Former Ice Cream Shop Owner Ordered to Pay BLM Protesters for False Threat Claims

The former owner of an ice cream shop in Schenectady, New York, was ordered by a judge Wednesday to pay a total of $4,500 to Black Lives Matter protesters for making false claims against them that violated their civil rights.

The ruling stemmed from a lawsuit filed in March by New York Attorney General Letitia James against David Elmendorf, who once owned Bumpy's Polar Freeze in Schenectady.

In 2020, Elmendorf was accused of shouting racist epithets and making death threats with both a .22 caliber air rifle and a baton at Black protesters before he claimed he was the victim. He called 911 and said the group had threatened to shoot him. The attorney general's suit said none of the protesters were found to be armed.

The protests from Black community groups, including Black Lives Matter, occurred at a private property near Bumpy's in the summer of 2020 after racists texts that were allegedly written by Elmendorf were shared on social media, according to the lawsuit filed by James. At least one text allegedly contained a racial slur, while another reportedly read: "I don't hire Black people." Hundreds of people were said to join the protests against Elmendorf.

Attorney General Leticia James
New York State Attorney General Leticia James won in a case against a man who allegedly made false claims of threats against Black protesters. In this photo, James speaks at a press conference on August 3, 2021, in New York. Ted Shaffrey/AP Photo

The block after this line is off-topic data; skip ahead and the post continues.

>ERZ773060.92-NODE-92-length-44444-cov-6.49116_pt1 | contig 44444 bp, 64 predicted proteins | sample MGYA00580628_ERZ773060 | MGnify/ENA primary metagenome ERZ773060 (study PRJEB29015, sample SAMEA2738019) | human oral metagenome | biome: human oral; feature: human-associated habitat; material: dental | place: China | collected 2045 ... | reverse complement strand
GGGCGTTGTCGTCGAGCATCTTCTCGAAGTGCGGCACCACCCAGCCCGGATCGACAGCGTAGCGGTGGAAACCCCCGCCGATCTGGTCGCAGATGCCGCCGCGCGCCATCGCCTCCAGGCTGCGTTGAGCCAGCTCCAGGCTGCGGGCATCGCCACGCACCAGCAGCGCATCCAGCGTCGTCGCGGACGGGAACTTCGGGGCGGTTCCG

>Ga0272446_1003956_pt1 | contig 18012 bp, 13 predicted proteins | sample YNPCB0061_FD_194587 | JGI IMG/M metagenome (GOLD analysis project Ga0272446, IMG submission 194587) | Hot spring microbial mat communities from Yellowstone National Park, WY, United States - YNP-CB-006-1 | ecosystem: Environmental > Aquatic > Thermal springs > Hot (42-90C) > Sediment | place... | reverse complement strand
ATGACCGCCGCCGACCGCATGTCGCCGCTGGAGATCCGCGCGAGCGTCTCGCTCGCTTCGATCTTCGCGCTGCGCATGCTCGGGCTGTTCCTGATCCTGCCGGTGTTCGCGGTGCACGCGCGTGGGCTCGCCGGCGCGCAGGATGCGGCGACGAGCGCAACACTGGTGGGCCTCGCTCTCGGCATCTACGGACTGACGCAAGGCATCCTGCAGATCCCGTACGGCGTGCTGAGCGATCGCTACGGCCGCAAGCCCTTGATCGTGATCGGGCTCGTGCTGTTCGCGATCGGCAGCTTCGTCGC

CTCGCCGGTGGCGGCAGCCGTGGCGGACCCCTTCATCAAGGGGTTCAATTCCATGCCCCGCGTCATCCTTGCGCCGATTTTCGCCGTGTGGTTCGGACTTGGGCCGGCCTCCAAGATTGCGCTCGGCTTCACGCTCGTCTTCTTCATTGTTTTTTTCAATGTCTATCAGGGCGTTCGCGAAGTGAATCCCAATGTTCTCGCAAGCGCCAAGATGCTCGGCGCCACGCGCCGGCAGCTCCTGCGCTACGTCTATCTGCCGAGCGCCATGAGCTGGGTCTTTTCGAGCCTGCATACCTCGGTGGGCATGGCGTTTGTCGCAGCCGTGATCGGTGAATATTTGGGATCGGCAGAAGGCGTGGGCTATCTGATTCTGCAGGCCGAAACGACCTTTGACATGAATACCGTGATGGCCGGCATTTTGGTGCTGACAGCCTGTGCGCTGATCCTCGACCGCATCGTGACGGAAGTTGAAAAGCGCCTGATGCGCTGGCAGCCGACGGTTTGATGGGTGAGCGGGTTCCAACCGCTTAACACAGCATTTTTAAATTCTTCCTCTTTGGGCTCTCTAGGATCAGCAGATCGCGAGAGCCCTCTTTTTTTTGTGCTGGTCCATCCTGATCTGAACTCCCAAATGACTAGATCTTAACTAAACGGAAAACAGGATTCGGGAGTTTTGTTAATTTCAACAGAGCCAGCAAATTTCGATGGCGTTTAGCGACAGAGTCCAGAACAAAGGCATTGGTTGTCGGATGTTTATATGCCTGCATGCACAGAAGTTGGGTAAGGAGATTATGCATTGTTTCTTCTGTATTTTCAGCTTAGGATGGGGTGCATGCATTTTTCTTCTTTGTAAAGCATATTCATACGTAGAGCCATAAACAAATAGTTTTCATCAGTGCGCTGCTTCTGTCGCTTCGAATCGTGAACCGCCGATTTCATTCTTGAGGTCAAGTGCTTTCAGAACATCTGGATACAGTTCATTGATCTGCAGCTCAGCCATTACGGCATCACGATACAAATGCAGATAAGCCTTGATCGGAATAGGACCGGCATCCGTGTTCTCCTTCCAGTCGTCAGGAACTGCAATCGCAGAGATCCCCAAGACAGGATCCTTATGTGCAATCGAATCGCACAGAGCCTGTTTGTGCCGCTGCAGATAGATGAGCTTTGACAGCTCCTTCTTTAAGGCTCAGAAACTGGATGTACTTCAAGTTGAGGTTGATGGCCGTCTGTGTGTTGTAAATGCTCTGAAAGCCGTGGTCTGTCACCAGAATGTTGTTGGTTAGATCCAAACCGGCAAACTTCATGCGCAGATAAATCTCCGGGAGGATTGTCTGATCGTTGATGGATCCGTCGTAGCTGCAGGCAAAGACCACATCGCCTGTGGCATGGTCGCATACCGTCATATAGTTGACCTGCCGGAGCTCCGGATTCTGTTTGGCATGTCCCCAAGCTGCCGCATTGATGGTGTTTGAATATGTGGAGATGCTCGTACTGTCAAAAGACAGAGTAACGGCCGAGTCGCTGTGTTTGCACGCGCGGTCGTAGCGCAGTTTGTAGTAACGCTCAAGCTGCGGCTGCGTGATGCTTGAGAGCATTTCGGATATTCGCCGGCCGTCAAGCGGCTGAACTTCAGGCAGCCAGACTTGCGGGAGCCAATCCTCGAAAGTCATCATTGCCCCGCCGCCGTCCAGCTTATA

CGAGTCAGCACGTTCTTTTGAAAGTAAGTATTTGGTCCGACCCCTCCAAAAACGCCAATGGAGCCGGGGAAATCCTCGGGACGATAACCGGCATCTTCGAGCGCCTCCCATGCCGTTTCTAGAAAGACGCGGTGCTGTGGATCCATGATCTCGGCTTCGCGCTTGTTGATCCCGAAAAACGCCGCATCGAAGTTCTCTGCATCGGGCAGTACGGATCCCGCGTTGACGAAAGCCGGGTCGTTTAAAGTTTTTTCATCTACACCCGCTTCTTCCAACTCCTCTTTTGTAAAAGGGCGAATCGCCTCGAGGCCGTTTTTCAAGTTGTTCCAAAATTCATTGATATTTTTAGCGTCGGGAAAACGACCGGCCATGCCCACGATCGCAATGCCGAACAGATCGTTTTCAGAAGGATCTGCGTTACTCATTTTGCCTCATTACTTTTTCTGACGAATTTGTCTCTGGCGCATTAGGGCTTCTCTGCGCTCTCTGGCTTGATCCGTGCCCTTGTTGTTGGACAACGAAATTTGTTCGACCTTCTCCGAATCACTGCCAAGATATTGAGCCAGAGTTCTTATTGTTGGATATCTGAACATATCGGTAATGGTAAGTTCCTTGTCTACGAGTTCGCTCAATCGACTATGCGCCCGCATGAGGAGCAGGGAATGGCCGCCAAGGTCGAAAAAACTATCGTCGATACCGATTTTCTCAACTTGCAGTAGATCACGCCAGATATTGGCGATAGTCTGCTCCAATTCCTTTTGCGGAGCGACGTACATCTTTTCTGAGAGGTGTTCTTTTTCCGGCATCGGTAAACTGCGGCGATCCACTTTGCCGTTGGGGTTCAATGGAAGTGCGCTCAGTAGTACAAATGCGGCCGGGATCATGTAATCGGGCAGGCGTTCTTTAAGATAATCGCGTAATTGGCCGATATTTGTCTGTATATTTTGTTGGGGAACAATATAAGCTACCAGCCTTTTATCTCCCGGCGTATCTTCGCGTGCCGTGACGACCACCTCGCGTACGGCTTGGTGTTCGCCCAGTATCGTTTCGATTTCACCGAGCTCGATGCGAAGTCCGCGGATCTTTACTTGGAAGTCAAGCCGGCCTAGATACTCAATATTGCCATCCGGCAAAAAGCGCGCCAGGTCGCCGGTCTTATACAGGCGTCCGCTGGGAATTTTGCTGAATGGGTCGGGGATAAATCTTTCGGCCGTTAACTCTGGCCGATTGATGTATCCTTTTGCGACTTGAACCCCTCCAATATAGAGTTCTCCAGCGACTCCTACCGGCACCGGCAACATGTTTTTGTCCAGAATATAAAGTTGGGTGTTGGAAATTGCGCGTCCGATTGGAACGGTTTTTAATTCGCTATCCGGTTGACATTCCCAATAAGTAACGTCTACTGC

James' lawsuit against Elmendorf was the first to cite a new law that makes it illegal to submit false "race-based" police reports. The law has been called the "Central Park Karen Law," since it was inspired by the white woman—dubbed "Karen" by social media and local press—who called police on a Black birdwatcher after he requested she put a leash on her dog.

The law that passed following the incident in Central Park gave Attorney General James the authority to sue any person who, when motivated by racial or other bias, summons police "without reason to suspect a violation of the penal law." That law, along with others, was cited in her lawsuit against Elmendorf.

Elmendorf's attorney called all the accusations against his client false. On Wednesday, a judge ruled in James' favor and ordered that Elmendorf must pay $500 each to nine protesters he harassed for a total of $4,500.

"There is zero tolerance for harassment, intimidation, or violence of any kind against anyone in New York," James said in a statement following the ruling. "As this nation continues to be plagued by division and hate, this decision sends a critical and clear message that those who perpetuate racism and discrimination, including filing false, race-based police reports, will be held to the fullest extent of the law."

Schenectady Mayor Gary McCarthy also commented on the ruling in a statement. "This outcome sends a clear message that racism and hatred will not be tolerated in our community," he said.

In August of 2020, Elmendorf was also fined $10,000 after not complying with COVID-19 safety measures at Bumpy's and was ordered to close the shop. Months later, in October, he was charged with assault after allegedly stabbing a private investigator in the neck with a pen.